Monday 30 January 2012

Famous Shipping Disasters: The sinking of the "Titanic" (1912)

With the centenary approaching, the Titanic is once again big news, particularly in Belfast, where a host of festivities are being designed to mark the opening of the world's largest (and long-overdue) Titanic visitors' attraction. Built in Harland & Wolff as the second of three sister ships for the White Star Line, the Titanic is today probably the most famous ship in history - eclipsing Noah's Ark and Cleopatra's Barge. With several Hollywood blockbusters and television movies made (the most accurate is the brilliant 1958 A Night to Remember) and the discovery of its broken, eerie and rotting wreck at the bottom of the Atlantic in 1985, the Titanic shows little sign of diminishing its hold over the world's imagination.

Much of what happened, or is supposed to have happened, on board the Titanic as she sank has achieved the status of twentieth-century legend - the boasts that she was "unsinkable" (grossly exaggerated and never made by the White Star Line itself), its luxurious first class accommodation, its undiminished speed as it entered the ice field, the bravery of the band as it continued playing throughout the sinking, the insufficient numbers of lifeboats, "Women and Children" first, the high casualty levels in Steerage and the tragic loss of life.

At the time, however, the Titanic did not garner nearly so much media attention as her elder sister ship, the Olympic, which went into service in May 1911, eleven months before Titanic. Titanic's maiden voyage from Southampton on April 10th 1912 did not quite have the same fanfare as Olympic's, but five days later when news broke that the vessel's inaugural trip had ended in the worst maritime disaster, to date, the Titanic shot into her place in popular culture and never left it. Her very name is still synonymous with disaster.

For a more in-depth post on the sinking of the Titanic, click here. This blog has also posted about life in the ship's first, second and third-class accommodation.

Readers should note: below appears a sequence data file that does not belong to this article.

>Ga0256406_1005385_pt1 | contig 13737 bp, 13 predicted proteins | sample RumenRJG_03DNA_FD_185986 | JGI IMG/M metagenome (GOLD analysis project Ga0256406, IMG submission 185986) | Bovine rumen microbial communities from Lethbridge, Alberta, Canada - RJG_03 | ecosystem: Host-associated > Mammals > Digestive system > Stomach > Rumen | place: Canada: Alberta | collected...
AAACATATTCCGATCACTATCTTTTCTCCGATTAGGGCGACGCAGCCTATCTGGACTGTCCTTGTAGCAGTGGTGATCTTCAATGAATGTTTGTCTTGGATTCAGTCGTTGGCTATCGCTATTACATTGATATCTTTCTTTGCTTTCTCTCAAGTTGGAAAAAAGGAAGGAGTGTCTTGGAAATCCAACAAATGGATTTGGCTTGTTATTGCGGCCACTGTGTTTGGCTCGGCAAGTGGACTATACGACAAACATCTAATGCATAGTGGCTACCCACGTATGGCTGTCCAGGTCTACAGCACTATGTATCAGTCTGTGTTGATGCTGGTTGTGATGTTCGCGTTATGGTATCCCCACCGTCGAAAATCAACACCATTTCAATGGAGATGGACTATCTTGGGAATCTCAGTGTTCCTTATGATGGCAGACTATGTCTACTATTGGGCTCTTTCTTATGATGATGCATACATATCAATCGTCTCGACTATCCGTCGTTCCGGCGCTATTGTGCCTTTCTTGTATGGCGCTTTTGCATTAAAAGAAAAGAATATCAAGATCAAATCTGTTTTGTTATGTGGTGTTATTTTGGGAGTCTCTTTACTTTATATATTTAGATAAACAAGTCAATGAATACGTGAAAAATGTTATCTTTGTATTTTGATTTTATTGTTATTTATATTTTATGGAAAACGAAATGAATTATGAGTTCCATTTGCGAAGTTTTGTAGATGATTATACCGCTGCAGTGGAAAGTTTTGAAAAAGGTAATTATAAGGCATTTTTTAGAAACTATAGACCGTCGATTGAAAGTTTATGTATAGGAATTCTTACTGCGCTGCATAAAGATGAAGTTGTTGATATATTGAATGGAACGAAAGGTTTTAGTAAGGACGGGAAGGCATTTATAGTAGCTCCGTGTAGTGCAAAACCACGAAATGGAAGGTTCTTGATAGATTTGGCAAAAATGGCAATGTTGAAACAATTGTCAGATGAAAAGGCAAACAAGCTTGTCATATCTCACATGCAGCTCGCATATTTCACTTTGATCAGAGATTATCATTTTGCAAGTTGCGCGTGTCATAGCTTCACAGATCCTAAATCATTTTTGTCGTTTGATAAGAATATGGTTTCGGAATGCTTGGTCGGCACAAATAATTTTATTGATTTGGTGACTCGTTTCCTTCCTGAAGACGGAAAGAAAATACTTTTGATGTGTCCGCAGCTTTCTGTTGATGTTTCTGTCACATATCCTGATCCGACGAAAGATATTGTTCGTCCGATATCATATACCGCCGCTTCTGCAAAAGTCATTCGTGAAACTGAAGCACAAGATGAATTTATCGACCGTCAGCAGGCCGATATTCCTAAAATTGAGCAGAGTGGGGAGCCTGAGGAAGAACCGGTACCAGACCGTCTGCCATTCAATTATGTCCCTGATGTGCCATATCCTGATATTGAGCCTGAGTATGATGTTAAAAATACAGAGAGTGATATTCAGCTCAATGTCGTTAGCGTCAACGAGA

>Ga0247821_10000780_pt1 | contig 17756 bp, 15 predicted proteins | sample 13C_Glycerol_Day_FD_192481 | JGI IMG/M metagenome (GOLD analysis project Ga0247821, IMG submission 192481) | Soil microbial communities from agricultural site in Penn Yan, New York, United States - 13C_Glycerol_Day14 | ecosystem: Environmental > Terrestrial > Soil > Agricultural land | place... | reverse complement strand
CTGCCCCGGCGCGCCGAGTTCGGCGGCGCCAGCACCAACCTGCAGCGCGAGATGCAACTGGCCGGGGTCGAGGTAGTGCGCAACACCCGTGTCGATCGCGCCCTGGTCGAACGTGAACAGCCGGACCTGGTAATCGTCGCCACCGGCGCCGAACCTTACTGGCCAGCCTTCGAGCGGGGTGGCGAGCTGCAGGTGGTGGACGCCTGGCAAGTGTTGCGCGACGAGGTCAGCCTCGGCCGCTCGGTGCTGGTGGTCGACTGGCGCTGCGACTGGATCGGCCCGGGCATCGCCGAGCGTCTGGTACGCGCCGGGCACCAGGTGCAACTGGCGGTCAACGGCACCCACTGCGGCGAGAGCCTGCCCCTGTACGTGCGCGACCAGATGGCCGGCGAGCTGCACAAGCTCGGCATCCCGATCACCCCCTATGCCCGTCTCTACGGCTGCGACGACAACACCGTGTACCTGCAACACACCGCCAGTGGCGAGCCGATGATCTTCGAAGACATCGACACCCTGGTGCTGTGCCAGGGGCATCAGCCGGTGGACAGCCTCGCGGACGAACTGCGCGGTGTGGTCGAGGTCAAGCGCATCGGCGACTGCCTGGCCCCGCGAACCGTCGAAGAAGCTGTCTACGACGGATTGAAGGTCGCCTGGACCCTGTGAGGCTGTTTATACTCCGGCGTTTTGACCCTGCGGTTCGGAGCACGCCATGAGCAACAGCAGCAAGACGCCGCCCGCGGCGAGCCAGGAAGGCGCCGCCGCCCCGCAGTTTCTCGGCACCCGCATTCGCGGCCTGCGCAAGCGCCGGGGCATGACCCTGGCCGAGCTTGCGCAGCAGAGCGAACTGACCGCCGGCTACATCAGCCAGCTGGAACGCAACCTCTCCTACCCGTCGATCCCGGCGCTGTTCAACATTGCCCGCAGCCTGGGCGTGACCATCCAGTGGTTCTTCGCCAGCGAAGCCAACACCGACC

Wednesday 25 January 2012

January 25th, 1533: Anne Boleyn's wedding day?

Anne Boleyn is Henry VIII's most famous wife and she was crowned queen in a magnificent ceremony that fused medieval pageantry with political propaganda, spectacle and royal extravagance. However, the details of Henry and Anne's actual marriage are less well-known and considerable confusion surrounds when, where and by whom they were joined together as man and wife.

The traditional version of events, and one oft-repeated in biographies and textbooks, is that they were married on this day in 1533 - the twenty-fifth of January. The story goes something like this: after nearly six years of abstaining from sexual relations until she could be certain it would lead to marriage, Anne Boleyn finally allowed Henry VIII into her bed sometime around November 1532. The couple first slept together at the end of a state visit to Calais, on the voyage back across the Channel or, at the latest possible date, in Dover Castle shortly after their return to England. For years, Henry had been stuck in interminable battles with Rome and Spain to try and divorce his post-menopausal Spanish queen, Katherine of Aragon. Now, with the backing of the English clergy and the French monarchy apparently within her grasp, Anne Boleyn at last felt confident enough to abandon her much-vaunted moral principles and have sex with the man she'd famously been saying "no" to since 1527. Whether she did this because she finally felt secure in her position as queen-to-be or because she planned to use her sexuality to manipulate Henry into speeding up his plan to break with Rome for her sake is still a matter of debate. Either way, some time around Christmas or New Year, Anne must have realised that her new found sex life has resulted in pregnancy. Panicked at the prospect of his longed-for heir being born out of wedlock, Henry rushed ahead to make Anne his wife, by fair means or foul. In the pre-dawn darkness he, Anne and a few of their closest confidantes gathered in a small chapel in Anne's splendid new palace at Whitehall and were secretly married, either by the future Bishop of Lichfield or by the future Archbishop of Dublin. With this secret, bigamous marriage ceremony carried out, Henry could then proceed to shamelessly bully the English episcopacy until it made his union with Anne legal, after the fact, in May. Anne was then crowned in June and gave birth to the future Elizabeth I in September, who had been a surprise guest of sorts at her parents' furtive wedding nine months earlier.